Joe Biden was sworn in as 46th president of the United States Wednesday, ending the Trump era with a call for national unity and urging Americans to come together during a period of turbulence. President Biden signed 17 executive orders in his first official act from the Oval Office, including on immigration, the pandemic and the climate crisis. Biden has promised more executive actions in the coming days. Vice President Kamala Harris swore in three new Democratic senators Wednesday afternoon, giving Democrats narrow control of the Senate and laying the groundwork for the administration’s ambitious agenda. We play highlights from the day.
More from this Interview
- Part 1: “Democracy Has Prevailed”: Joe Biden Sworn In as President; Kamala Harris Becomes First Female VP
- Part 2: “The Work Continues”: Cornel West & Maria Hinojosa on the Promise & Dangers of the Biden Admin
- Part 3: “The Hill We Climb”: Watch Breathtaking Poem by Amanda Gorman, Youngest Inaugural Poet in U.S. History
AMY GOODMAN: Joe Biden was sworn in as 46th president of the United States Wednesday, ending the Trump era with a call for national unity and urging Americans to come together during a period of turbulence. Biden spoke on the Capitol steps, that building that just two weeks ago prior was mobbed by a group of right-wing extremists trying to overthrow the election.
PRESIDENT JOE BIDEN: This is America’s day. This is democracy’s day, a day of history and hope, of renewal and resolve. Through a crucible for the ages, America has been tested anew, and America has risen to the challenge. Today, we celebrate the triumph not of a candidate, but of a cause, the cause of democracy. The people — the will of the people has been heard, and the will of the people has been heeded. We’ve learned again that democracy is precious. Democracy is fragile. And at this hour, my friends, democracy has prevailed.
So, now on this hallowed ground, where just days ago violence sought to shake the Capitol’s very foundation, we come together as one nation, under God, indivisible, to carry out the peaceful transfer of power as we have for more than two centuries. …
This is a great nation. We are good people. And over the centuries, through storm and strife, in peace and in war, we’ve come so far. But we still have far to go. We’ll press forward with speed and urgency, for we have much to do in this winter of peril and significant possibilities, much to repair, much to restore, much to heal, much to build and much to gain.
Few people in our nation’s history have been more challenged or found a time more challenging or difficult than the time we’re in now. Once-in-a-century virus that silently stalks the country has taken as many lives in one year as America lost in all of World War II. Millions of jobs have been lost, hundreds of thousands of businesses closed. A cry for racial justice some 400 years in the making moves us. The dream of justice for all will be deferred no longer. A cry for survival comes from the planet itself, a cry that can’t be any more desperate or any more clear. And now a rise of political extremism, white supremacy, domestic terrorism, that we must confront and we will defeat.
To overcome these challenges, to restore the soul and secure the future of America, requires so much more than words. It requires the most elusive of all things in a democracy: unity. Unity.
AMY GOODMAN: That was President Joe Biden in his first address to the nation. Shortly before his speech, Supreme Court Justice Sonia Sotomayor, the first Latinx Supreme Court justice, a Puerto Rican daughter of the Bronx, swore in Kamala Harris as the first-ever woman, South Asian and Black vice president, a daughter of Oakland.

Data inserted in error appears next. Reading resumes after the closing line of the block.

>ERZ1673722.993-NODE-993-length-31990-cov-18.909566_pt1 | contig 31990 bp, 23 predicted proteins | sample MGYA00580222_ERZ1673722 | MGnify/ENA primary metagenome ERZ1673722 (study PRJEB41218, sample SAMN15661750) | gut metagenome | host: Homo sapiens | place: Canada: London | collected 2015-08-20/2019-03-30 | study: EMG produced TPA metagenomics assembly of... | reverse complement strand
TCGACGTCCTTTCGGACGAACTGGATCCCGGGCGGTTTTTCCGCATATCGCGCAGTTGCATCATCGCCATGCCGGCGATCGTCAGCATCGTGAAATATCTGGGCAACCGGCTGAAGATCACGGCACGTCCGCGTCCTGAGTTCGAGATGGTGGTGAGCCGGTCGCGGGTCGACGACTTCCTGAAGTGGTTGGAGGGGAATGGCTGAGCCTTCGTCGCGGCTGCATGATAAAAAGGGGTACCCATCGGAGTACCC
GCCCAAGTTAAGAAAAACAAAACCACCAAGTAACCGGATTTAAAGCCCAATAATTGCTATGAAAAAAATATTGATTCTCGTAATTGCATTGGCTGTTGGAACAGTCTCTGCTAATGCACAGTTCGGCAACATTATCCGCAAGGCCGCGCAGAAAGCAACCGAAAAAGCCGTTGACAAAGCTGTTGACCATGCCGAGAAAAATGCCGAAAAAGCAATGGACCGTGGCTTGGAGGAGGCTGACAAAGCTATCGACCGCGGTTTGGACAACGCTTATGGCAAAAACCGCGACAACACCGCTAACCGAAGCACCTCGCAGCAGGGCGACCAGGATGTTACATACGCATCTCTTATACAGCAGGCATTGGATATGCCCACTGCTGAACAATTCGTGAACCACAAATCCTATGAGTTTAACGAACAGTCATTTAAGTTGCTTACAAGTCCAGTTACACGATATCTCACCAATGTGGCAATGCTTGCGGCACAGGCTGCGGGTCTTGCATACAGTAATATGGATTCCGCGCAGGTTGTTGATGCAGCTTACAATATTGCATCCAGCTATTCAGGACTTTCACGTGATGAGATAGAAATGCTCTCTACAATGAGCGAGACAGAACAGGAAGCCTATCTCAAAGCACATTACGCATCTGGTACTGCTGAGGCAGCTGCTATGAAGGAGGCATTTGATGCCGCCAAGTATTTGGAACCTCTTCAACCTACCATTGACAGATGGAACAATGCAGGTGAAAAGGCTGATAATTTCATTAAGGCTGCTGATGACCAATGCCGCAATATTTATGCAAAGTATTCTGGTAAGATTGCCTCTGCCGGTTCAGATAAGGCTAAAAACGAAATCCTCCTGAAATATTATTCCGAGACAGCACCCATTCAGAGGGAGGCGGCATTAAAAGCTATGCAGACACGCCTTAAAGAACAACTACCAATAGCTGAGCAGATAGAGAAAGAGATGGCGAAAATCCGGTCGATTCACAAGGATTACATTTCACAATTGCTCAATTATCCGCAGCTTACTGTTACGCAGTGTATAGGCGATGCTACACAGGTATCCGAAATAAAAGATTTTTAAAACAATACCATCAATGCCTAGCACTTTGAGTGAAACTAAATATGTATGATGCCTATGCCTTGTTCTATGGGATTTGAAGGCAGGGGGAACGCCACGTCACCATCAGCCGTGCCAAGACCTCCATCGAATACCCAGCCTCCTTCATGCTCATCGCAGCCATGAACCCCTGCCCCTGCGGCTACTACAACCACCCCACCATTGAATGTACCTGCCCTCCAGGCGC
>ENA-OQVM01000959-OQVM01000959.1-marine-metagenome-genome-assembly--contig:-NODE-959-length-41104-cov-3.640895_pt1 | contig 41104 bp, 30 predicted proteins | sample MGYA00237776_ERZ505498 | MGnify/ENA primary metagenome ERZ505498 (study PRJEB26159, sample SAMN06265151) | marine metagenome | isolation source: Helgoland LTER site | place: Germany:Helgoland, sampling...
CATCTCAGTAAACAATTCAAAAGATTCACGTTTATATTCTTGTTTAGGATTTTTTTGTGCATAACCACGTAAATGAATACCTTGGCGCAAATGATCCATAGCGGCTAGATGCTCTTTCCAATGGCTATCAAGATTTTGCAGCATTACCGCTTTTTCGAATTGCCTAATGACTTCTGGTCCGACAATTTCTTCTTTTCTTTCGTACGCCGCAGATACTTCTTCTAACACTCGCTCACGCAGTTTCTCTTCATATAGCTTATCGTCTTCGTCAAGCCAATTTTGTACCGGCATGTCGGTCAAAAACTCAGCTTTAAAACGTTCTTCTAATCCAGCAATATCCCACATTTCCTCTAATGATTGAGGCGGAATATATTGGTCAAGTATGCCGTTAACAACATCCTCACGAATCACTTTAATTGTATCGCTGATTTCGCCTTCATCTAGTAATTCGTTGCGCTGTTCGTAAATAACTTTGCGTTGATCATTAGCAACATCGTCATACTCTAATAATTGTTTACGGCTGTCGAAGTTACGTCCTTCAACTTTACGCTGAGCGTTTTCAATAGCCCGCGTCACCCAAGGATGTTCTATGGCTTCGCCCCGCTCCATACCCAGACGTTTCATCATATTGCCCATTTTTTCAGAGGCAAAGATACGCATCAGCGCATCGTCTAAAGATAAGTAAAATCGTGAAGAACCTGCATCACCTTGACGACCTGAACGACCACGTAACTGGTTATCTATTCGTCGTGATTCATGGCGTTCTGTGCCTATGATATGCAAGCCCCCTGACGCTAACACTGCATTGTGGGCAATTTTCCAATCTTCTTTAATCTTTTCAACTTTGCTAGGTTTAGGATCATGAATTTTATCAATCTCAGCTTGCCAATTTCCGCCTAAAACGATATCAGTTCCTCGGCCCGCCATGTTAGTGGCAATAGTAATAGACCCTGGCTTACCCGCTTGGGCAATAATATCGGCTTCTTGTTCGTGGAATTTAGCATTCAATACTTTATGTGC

JUSTICE SONIA SOTOMAYOR: Please raise your right hand and repeat after me. I, Kamala Devi Harris, do solemnly swear …
VICE PRESIDENT KAMALA HARRIS: I, Kamala Devi Harris, do solemnly swear …
JUSTICE SONIA SOTOMAYOR: … that I will support and defend the Constitution of the United States …
VICE PRESIDENT KAMALA HARRIS: … that I will support and defend the Constitution of the United States …
JUSTICE SONIA SOTOMAYOR: … against all enemies, foreign and domestic.
VICE PRESIDENT KAMALA HARRIS:… against all enemies, foreign and domestic.
AMY GOODMAN: Later on Wednesday afternoon, Vice President Harris swore in three barrier-breaking new Democratic U.S. senators, giving Democrats narrow control of the Senate. Reverend Raphael Warnock is the first African American senator from Georgia and the first African American Democratic senator from the South. Jon Ossoff is the first Jewish senator from Georgia. He’s also the youngest member of the Senate. Alex Padilla, who replaces Harris in the Senate representing California, is the first Latinx senator to represent California.
VICE PRESIDENT KAMALA HARRIS: The chair lays before the Senate two certificates of election for the state of Georgia and a certificate of appointment to fill the vacancy created by the resignation of former Senator Kamala D. Harris of California.
AMY GOODMAN: President Biden signed 17 executive orders in his first official act from the Oval Office on Wednesday, striking down Trump’s ban on travelers from majority-Muslim nations, ending construction of Trump’s border wall and strengthening DACA, the Deferred Action for Childhood Arrivals program for young immigrants.
Biden rejoined the Paris climate accord and canceled the Keystone XL pipeline, put a moratorium on permits in the Arctic National Wildlife Refuge, ordered a review of Trump’s actions undermining public health and the environment.
President Biden extended a federal moratorium on evictions and a pause on student loan payments and interest.
Biden also ordered the U.S. to reengage with the World Health Organization and ordered a mask mandate for interstate travelers and visitors to federal buildings during the pandemic.